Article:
6th Cir. Says No to Ballot Selfies for Michigan Voters - U.S. Sixth Circuit
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6th Cir. Says No to Ballot Selfies for Michigan Voters

Want to commemorate your vote for America's first potential Madame President? Feeling like sharing your Trump ballot with your friends on Facebook? Well, think twice before snapping a ballot selfie if you're a voter in Michigan, where a ban on displaying completed ballots has been in place since 1891, long before ballot selfies became a thing.

That ban has survived 125 years so far and will last through this election, after the Sixth Circuit stayed an injunction against the rule until after ballots are cast this Election Day.

Show Your Ballot, Lose Your Ballot

Michigan voter Joel Crookston really wants to snap a photo of himself with his ballot. He wants it so much that he filed suit little over a month ago, seeking a preliminary injunction to stop Michigan from enforcing the law during the current election. Last week, a district court granted his motion, but the Sixth Circuit quickly intervened to issue a stay.

Under Michigan's law, anyone who shows a marked ballot to another, except for a minor child, will have their ballot "rejected for exposure." The Michigan Secretary of State has also forbidden the use of video cameras and cell phone cameras at polling places, making a successful ballot selfie a risky proposition for Michigan's electorate.

"Timing Is Everything"

Crookston had argued that the law was a First Amendment violation, and the Sixth Circuit acknowledged that "Crookston's motion and complaint raise interesting First Amendment issues."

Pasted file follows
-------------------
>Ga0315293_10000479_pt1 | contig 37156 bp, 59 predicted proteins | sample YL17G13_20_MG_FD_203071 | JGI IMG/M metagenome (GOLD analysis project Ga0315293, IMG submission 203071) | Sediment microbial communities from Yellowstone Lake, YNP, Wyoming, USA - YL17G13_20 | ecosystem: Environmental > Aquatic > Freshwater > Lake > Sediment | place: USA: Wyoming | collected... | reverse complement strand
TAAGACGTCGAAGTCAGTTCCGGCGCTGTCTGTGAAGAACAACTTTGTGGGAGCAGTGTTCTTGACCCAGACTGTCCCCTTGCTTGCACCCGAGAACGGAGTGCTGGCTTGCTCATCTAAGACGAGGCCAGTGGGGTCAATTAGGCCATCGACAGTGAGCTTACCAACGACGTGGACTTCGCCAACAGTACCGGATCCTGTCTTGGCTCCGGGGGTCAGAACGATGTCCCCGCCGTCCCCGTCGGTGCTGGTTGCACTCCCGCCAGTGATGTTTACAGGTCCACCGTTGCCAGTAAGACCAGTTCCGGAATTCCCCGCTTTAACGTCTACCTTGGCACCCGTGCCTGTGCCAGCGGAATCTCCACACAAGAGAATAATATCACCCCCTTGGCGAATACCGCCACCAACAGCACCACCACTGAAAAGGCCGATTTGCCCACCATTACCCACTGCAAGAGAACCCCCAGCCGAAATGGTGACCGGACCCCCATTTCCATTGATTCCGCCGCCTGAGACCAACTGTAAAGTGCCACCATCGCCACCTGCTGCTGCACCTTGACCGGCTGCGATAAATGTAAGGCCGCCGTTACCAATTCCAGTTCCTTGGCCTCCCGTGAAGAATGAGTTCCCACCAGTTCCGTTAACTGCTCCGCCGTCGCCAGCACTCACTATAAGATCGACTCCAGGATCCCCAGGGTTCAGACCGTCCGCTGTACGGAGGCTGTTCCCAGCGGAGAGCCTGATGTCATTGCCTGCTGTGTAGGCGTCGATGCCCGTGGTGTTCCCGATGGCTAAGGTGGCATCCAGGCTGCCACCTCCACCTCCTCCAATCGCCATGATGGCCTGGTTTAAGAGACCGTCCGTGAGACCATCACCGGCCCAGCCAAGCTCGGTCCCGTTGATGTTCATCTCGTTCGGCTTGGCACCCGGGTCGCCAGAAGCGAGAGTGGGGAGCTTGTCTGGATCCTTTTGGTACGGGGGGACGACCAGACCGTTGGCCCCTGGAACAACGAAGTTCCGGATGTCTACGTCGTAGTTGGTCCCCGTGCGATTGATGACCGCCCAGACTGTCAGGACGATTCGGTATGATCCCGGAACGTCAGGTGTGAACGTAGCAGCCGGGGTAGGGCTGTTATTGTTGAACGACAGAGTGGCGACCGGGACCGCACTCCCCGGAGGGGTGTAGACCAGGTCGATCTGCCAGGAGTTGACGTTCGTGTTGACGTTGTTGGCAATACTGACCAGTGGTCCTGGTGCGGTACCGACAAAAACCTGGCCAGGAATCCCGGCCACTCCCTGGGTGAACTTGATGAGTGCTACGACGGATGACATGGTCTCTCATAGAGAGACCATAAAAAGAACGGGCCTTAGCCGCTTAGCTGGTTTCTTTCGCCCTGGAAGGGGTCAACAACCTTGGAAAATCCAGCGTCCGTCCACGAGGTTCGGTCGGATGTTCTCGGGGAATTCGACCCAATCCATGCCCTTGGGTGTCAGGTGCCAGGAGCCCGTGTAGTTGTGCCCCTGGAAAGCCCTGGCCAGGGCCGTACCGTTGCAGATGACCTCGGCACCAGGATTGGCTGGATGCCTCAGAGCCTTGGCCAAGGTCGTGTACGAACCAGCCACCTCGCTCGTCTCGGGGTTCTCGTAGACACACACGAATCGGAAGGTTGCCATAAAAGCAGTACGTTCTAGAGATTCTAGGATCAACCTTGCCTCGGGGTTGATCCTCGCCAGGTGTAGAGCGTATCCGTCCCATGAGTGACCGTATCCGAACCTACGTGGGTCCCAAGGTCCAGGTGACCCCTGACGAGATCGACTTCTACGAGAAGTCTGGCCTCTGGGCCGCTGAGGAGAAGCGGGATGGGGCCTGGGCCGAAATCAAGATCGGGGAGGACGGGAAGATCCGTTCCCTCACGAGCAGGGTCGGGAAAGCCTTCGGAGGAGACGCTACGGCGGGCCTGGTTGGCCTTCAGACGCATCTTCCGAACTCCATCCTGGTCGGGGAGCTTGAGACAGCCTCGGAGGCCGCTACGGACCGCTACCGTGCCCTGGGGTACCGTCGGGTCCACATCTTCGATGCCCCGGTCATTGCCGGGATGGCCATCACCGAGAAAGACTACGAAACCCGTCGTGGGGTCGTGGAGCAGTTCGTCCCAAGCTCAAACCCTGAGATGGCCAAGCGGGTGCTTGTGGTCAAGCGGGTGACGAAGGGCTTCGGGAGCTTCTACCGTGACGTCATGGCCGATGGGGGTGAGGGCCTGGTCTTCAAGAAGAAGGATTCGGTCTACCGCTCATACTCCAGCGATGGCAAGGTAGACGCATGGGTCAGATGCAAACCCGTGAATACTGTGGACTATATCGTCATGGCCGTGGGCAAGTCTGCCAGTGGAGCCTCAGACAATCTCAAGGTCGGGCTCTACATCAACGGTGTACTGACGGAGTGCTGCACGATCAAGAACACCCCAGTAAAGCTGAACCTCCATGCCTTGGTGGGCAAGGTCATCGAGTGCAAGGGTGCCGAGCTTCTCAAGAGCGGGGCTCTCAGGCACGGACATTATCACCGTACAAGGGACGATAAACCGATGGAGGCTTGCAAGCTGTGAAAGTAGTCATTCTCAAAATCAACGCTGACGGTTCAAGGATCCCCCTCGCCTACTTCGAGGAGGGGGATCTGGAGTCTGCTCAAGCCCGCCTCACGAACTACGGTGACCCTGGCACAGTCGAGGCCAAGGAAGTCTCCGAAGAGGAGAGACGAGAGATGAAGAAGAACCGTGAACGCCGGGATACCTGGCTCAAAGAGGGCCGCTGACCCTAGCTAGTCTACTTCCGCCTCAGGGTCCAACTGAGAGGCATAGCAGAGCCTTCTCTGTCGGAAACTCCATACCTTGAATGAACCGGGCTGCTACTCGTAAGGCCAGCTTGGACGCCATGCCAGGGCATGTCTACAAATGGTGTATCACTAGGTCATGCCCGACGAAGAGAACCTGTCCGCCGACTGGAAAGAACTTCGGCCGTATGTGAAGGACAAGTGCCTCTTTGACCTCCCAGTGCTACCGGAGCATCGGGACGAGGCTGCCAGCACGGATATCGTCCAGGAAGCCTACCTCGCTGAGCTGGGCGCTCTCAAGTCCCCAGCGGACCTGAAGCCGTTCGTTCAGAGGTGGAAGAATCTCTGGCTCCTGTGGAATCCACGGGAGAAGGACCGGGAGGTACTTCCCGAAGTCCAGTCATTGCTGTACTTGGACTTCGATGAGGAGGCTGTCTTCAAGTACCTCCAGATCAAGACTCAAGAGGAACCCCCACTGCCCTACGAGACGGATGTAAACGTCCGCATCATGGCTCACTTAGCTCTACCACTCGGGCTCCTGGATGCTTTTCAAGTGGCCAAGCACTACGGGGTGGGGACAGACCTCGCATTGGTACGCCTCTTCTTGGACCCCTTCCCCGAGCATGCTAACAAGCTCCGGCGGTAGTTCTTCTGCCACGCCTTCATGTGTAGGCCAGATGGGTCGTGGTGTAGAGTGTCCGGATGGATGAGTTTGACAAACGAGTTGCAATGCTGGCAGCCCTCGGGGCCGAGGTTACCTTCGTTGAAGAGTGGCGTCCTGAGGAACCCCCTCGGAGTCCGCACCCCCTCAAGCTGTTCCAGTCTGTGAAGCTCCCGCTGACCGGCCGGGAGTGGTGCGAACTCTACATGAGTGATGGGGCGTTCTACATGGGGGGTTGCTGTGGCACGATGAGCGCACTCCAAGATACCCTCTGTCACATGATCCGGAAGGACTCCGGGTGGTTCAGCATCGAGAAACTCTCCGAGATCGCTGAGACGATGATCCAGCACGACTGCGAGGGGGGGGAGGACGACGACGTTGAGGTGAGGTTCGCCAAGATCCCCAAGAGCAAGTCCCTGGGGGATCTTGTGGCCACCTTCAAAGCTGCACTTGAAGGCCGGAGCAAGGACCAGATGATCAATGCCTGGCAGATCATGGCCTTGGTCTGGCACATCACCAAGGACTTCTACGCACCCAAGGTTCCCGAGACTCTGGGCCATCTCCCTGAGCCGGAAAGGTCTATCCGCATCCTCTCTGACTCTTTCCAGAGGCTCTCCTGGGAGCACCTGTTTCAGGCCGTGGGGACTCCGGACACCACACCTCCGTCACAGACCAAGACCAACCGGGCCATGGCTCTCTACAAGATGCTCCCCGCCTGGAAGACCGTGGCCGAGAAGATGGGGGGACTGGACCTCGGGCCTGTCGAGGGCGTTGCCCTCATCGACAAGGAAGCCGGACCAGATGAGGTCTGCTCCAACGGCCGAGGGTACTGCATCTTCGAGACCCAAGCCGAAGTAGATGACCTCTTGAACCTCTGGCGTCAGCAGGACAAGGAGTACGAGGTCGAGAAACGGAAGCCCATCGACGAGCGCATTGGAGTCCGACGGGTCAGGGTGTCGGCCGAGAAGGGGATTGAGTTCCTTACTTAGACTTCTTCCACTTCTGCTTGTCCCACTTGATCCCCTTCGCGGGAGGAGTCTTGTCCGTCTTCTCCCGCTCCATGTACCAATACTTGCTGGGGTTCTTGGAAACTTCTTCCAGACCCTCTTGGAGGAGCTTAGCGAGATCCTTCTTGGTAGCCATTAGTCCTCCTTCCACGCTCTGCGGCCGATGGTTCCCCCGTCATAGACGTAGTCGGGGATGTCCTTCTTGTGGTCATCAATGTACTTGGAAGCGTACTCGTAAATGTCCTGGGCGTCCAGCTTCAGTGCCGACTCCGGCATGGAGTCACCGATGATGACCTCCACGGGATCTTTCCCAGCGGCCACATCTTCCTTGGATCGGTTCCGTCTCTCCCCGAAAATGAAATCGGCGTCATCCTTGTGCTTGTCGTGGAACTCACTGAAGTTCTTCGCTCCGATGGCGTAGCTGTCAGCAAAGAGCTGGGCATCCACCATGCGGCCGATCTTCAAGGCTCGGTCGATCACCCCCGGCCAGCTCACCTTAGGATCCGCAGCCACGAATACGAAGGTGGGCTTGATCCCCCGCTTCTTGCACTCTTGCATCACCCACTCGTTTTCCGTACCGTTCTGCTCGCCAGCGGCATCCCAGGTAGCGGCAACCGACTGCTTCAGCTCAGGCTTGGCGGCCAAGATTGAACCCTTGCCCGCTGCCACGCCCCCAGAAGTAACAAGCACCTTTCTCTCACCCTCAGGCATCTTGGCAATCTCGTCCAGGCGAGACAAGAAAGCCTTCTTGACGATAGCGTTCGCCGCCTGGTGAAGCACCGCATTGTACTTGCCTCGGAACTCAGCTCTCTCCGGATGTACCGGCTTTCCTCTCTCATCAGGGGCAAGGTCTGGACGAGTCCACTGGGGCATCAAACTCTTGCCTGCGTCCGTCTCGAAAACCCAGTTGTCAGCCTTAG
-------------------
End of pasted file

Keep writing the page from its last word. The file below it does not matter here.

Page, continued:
But "timing is everything," the court said, and Crookston's timing was off. The court noted that Crookston snapped and shared a ballot selfie during the 2012 election, but waited until just weeks before voters were primed to go to the polls to file his lawsuit. That delay was the "first and most essential" reason to grant a stay, the court wrote.

"Call it what you will -- laches, the Purcell principle, or common sense -- the idea is that courts will not disrupt imminent elections absent a powerful reason for doing so," Judge Jeffrey Sutton wrote for the two-judge majority. Ballot selfies didn't make that cut.

Chief Judge R. Guy Cole Jr. disagreed. Voters should not be asked to chose "between their freedom of expression and their right to vote," he wrote. "The penalty in Michigan for taking a ballot selfie is the loss of one's right to vote. In permitting the loss of such a fundamental right, the majority puts the administrative interests of the state above the individual rights of the citizens of Michigan."

Michigan, of course, isn't the only state to ban ballot selfies. Some states have laws forbidding photographing ballots; others have legislated against taking pictures in polling places. Just 19 states plus the District of Columbia explicitly allow ballot selfies.

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